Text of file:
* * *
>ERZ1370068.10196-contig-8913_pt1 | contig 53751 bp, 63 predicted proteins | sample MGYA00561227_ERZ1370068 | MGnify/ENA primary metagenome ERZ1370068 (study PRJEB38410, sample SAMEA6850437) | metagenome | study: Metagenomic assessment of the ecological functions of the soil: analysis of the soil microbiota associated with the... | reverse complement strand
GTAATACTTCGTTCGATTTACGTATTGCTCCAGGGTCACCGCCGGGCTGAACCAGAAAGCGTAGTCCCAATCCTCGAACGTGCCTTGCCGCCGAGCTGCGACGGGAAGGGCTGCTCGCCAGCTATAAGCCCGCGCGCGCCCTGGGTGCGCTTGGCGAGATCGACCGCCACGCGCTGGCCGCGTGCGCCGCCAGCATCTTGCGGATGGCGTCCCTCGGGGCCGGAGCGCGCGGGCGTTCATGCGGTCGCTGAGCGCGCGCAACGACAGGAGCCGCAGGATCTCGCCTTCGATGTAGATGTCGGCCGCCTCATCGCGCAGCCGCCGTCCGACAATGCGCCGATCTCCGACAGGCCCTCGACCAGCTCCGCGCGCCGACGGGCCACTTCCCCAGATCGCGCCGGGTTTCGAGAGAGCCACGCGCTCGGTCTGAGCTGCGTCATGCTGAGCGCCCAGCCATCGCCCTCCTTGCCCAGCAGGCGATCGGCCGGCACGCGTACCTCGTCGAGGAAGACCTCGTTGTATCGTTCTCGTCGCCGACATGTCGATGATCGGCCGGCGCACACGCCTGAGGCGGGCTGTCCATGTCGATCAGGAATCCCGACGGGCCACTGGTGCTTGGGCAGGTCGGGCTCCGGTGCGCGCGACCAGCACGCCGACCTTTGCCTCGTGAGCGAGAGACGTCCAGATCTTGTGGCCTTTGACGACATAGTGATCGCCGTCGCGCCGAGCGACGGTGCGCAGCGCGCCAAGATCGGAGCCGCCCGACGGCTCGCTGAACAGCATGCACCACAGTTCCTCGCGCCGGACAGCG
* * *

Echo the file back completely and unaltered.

>ERZ1370068.10196-contig-8913_pt1 | contig 53751 bp, 63 predicted proteins | sample MGYA00561227_ERZ1370068 | MGnify/ENA primary metagenome ERZ1370068 (study PRJEB38410, sample SAMEA6850437) | metagenome | study: Metagenomic assessment of the ecological functions of the soil: analysis of the soil microbiota associated with the... | reverse complement strand
GTAATACTTCGTTCGATTTACGTATTGCTCCAGGGTCACCGCCGGGCTGAACCAGAAAGCGTAGTCCCAATCCTCGAACGTGCCTTGCCGCCGAGCTGCGACGGGAAGGGCTGCTCGCCAGCTATAAGCCCGCGCGCGCCCTGGGTGCGCTTGGCGAGATCGACCGCCACGCGCTGGCCGCGTGCGCCGCCAGCATCTTGCGGATGGCGTCCCTCGGGGCCGGAGCGCGCGGGCGTTCATGCGGTCGCTGAGCGCGCGCAACGACAGGAGCCGCAGGATCTCGCCTTCGATGTAGATGTCGGCCGCCTCATCGCGCAGCCGCCGTCCGACAATGCGCCGATCTCCGACAGGCCCTCGACCAGCTCCGCGCGCCGACGGGCCACTTCCCCAGATCGCGCCGGGTTTCGAGAGAGCCACGCGCTCGGTCTGAGCTGCGTCATGCTGAGCGCCCAGCCATCGCCCTCCTTGCCCAGCAGGCGATCGGCCGGCACGCGTACCTCGTCGAGGAAGACCTCGTTGTATCGTTCTCGTCGCCGACATGTCGATGATCGGCCGGCGCACACGCCTGAGGCGGGCTGTCCATGTCGATCAGGAATCCCGACGGGCCACTGGTGCTTGGGCAGGTCGGGCTCCGGTGCGCGCGACCAGCACGCCGACCTTTGCCTCGTGAGCGAGAGACGTCCAGATCTTGTGGCCTTTGACGACATAGTGATCGCCGTCGCGCCGAGCGACGGTGCGCAGCGCGCCAAGATCGGAGCCGCCCGACGGCTCGCTGAACAGCATGCACCACAGTTCCTCGCGCCGGACAGCG